A good sailing tip would be to reef your boat early before the wind hits but even more essential reefing tips are embedded in this recent sailing event in Sydney Harbour, Australia.
You can’t visit Sydney with out a sailing trip out on the harbour and Matt Hayes, owner of Sydney by Sail charter company (see www.sydneybysail.com) is the guy to call to arrange a perfect day out. Sydney harbour is one of those world iconic sailing grounds. It’s not huge, you can easily get around it in a day. You get to sail under the Sydney Harbour Bridge and out past the famous Sydney Opera House then out and around past some of the most expensive real estate in the world.
Here is a slide show of some pis from this time around and some from a visit in 2008 where we discuss the IALA-A system of Atons
Sydney By Sail is a well run Yacht Charter Company located in Darling Harbour downtown Sydney, home of the Sydney International Boat Show. Matt Charters out immaculate condition Hunter Sailboats. Next time you’re there give them a call.
Last weekend we visited Sydney more specifically for the quad nations Rugby match where New Zealand played Australia but since we (myself, sister and brother-in-law) arrived on the Friday before, we had the day to go for a sail. The wind was out of the east at about 10-15 knots and so once we were out from under the harbor bridge we set sails for a nice afternoon – well what we thought would be a nice afternoon. After all, how rough can it get in the harbour?
We turned around at Manly and began heading back. Just then an unusually large gust came ripping out of Middle Harbour and laid us down a bit followed by a good rounding up. As I peered across the water I saw that this wasn’t just a gust but the wind was seriously picking up. My brother in law was helming the boat and was having difficulty controlling the boat heading. It was time to reef with out delay.We sailed all the way up to Manly at the North end of the harbour. The wind was gusting a little and so the boat was laying down a little during the gusts but nothing that we couldn’t handle except for a few round ups that caused my sister to squeal a little.
From before, luckily I knew how the reefing system worked and was able to get her reefing back into the second reefed position pretty quickly. Gusts were now ripping through and we clocked 42 knots that’s nearly 50 miles per hour or 85 km/hr. It’s nothing that a Hunter 33 can’t handle but not under full sail. At these speeds, you run the risk of bringing the rig down. And not to mention scaring the bg’s out of the crew (sister). My Brother in Law was sort of ok – he was laughing uncontrollably which I know he does when he gets very nervous.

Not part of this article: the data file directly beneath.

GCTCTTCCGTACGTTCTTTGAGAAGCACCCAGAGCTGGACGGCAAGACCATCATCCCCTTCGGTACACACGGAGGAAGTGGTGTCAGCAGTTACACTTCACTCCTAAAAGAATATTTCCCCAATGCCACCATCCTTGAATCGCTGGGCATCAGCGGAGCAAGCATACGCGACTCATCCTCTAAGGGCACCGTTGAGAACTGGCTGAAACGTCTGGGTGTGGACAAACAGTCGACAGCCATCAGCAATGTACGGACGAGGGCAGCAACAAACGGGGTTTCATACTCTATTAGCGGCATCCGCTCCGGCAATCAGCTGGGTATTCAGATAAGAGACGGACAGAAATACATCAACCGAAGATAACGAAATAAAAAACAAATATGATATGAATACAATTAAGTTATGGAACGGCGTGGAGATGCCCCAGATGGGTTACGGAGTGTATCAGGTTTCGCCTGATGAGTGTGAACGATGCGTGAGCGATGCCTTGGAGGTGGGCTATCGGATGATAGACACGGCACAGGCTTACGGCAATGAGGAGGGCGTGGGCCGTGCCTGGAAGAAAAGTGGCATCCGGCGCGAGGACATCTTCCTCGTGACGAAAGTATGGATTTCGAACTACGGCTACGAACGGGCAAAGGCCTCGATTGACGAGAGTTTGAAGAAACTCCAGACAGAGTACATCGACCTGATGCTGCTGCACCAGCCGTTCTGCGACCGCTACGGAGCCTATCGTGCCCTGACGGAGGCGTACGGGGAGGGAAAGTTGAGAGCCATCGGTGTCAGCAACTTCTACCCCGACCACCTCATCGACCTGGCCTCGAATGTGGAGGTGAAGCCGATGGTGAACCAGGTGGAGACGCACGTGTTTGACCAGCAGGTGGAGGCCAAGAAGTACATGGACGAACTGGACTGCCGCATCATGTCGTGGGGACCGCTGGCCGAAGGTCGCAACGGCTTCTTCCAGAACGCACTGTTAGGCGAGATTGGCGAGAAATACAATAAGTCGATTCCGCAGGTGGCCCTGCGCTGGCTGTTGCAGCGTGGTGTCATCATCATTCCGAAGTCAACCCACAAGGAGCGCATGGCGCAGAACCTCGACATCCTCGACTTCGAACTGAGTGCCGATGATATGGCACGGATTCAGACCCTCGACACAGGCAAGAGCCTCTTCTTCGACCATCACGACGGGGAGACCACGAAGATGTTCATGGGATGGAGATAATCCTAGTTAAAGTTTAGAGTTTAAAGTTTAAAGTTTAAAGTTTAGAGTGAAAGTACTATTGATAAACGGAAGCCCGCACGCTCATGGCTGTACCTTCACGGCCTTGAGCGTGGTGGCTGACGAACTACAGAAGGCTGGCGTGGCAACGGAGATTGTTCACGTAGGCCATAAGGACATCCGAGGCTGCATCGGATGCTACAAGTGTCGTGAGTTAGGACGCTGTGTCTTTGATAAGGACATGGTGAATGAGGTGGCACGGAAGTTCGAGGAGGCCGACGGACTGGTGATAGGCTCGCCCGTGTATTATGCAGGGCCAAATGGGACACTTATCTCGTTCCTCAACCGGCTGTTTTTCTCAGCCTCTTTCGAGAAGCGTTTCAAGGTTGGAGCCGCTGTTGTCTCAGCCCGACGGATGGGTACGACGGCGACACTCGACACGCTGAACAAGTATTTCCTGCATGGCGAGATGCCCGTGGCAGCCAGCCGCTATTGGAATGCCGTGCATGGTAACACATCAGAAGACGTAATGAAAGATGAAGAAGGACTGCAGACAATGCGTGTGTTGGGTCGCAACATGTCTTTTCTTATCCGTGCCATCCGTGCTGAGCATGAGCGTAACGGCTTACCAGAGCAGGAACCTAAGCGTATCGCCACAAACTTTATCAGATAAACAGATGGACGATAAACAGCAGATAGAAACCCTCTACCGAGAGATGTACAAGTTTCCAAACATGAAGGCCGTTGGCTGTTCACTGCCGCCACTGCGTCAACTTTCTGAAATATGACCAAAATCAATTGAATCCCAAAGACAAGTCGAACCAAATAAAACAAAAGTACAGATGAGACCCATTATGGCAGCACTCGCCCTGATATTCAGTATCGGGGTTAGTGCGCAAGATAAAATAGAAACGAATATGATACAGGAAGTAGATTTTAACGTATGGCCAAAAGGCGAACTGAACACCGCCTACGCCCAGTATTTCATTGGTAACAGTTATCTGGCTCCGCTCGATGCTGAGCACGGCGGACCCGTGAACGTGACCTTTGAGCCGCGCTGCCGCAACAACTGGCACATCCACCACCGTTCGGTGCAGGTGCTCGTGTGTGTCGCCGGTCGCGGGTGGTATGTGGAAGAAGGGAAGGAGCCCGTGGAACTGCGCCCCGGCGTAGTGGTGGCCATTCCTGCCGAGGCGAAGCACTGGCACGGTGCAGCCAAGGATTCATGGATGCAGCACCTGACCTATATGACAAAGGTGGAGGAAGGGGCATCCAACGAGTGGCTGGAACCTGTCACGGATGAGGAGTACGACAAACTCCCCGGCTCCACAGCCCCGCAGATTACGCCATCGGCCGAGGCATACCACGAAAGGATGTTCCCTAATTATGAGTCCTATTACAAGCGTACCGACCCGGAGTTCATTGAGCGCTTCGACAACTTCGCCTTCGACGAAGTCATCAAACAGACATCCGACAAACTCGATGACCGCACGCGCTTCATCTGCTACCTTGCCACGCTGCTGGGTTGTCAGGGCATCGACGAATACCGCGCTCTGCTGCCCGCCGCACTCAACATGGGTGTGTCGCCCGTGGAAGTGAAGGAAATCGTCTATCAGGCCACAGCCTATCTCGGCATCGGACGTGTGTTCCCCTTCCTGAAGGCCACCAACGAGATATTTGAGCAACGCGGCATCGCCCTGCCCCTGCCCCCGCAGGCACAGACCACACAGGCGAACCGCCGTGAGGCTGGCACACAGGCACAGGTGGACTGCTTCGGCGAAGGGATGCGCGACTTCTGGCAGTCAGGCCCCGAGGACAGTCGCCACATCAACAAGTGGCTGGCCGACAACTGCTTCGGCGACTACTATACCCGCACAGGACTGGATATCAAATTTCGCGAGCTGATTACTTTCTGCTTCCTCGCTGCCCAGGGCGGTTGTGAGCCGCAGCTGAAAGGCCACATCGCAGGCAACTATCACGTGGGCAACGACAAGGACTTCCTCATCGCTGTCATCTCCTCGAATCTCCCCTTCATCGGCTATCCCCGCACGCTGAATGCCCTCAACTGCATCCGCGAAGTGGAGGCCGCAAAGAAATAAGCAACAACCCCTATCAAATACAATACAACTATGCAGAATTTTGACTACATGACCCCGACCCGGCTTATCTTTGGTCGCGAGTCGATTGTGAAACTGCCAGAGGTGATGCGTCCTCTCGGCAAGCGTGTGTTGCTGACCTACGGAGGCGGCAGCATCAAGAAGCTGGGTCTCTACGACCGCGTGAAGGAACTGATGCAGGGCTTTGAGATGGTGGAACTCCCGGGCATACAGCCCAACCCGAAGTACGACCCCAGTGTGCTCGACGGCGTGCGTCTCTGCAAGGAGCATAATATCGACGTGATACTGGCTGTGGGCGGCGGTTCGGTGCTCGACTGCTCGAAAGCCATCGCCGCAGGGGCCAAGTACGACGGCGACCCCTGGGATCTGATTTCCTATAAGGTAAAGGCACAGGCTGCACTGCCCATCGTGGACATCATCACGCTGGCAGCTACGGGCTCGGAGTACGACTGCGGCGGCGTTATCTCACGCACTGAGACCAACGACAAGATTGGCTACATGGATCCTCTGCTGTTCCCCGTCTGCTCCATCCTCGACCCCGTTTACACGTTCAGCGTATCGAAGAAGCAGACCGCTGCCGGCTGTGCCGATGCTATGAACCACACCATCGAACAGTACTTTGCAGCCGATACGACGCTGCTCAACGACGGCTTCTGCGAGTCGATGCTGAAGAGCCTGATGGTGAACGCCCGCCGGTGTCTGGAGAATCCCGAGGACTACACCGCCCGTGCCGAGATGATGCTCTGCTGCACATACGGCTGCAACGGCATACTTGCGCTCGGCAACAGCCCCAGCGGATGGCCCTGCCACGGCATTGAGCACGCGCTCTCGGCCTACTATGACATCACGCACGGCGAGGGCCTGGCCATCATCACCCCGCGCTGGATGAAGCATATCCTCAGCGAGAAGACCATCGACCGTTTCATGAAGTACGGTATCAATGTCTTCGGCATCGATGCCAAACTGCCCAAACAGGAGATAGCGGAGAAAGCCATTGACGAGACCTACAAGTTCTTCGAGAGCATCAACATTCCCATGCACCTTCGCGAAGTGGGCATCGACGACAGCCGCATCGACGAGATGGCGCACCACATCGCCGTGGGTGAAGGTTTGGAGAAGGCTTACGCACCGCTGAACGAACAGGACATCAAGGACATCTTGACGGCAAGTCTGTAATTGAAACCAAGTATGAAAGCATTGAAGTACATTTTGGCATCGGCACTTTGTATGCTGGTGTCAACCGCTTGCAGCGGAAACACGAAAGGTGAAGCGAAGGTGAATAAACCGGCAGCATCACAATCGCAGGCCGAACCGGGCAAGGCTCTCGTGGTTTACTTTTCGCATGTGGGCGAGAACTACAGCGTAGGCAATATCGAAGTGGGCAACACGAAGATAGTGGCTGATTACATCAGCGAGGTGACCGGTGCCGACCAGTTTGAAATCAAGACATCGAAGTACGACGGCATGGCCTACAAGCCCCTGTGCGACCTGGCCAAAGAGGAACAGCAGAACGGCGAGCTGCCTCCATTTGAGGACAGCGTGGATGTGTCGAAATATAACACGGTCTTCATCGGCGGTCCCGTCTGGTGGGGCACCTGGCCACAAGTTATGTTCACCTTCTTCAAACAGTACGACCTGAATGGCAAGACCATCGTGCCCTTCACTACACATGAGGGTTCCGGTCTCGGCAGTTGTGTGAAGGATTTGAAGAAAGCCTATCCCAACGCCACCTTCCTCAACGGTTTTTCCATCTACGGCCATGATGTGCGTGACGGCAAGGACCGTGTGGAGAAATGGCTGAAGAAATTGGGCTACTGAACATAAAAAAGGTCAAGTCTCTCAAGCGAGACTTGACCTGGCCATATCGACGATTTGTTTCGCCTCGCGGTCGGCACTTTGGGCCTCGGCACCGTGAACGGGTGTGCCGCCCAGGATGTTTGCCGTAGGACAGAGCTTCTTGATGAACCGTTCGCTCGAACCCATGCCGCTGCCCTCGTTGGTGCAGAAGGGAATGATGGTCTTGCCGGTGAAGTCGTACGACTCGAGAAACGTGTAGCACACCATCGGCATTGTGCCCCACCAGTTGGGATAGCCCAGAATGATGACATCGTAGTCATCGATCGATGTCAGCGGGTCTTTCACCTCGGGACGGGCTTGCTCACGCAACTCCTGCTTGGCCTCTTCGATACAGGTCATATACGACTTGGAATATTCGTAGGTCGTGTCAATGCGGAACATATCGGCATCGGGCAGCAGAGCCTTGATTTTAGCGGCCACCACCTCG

Summing this up, had I not been forced to learn the reefing system as we’d raised the sails earlier in the day, we could have been in some pretty decent trouble. What had happened was a reasonably severe cold front had come through unbeknownst to us. Had not checked the weather forecast. Even if we’d known however, I doubt if we would have changed our minds about going out. Who can resist Sydney Harbour. However, we might have been a little more prepared to throw in the reefs earlier. Just after the frontal system appeared, as you might expect a downpour of cold rain came through. Fortunately we’d bought rain jackets for the game the following evening so we had that one covered. As I saw the clouds forming for the rain, I decided that we’d had enough sailing for the day. We switched to engine then lowered and secured the sails.
Thus bringth many lessons from just one day out. As a seasoned sailor you’d think that I would have covered these but I didn’t – I was overwhelmed by the prospect of sailing the harbour. I freely admit my mistakes and admonish myself in front of the world here more so to make the learning real for everyone. If the story was instead just lessons on preparedness I don’t think they would sink in as much for everyone. Next time you head off on a day charter think of me and Sydney.
- Tip 1: Know how to reef a boat. It’s not an advanced sailing skill. It’s a piece of sailing knowledge you need to know before you ever skipper a boat.
- Tip 2: Know about all the various types of reefing systems.
- Tip 3: Know how to reef the specific boat you are going to sail on before you leave the dock. Especially charter boats. It’s so easy to get excited about a new location and be distracted by the navigational issues.
- Tip 4: Remember the weather. Get a forecast. Yes even if you’re sailing in protected waters.
Refer to my previous post to view basic animations of reefing a sailboat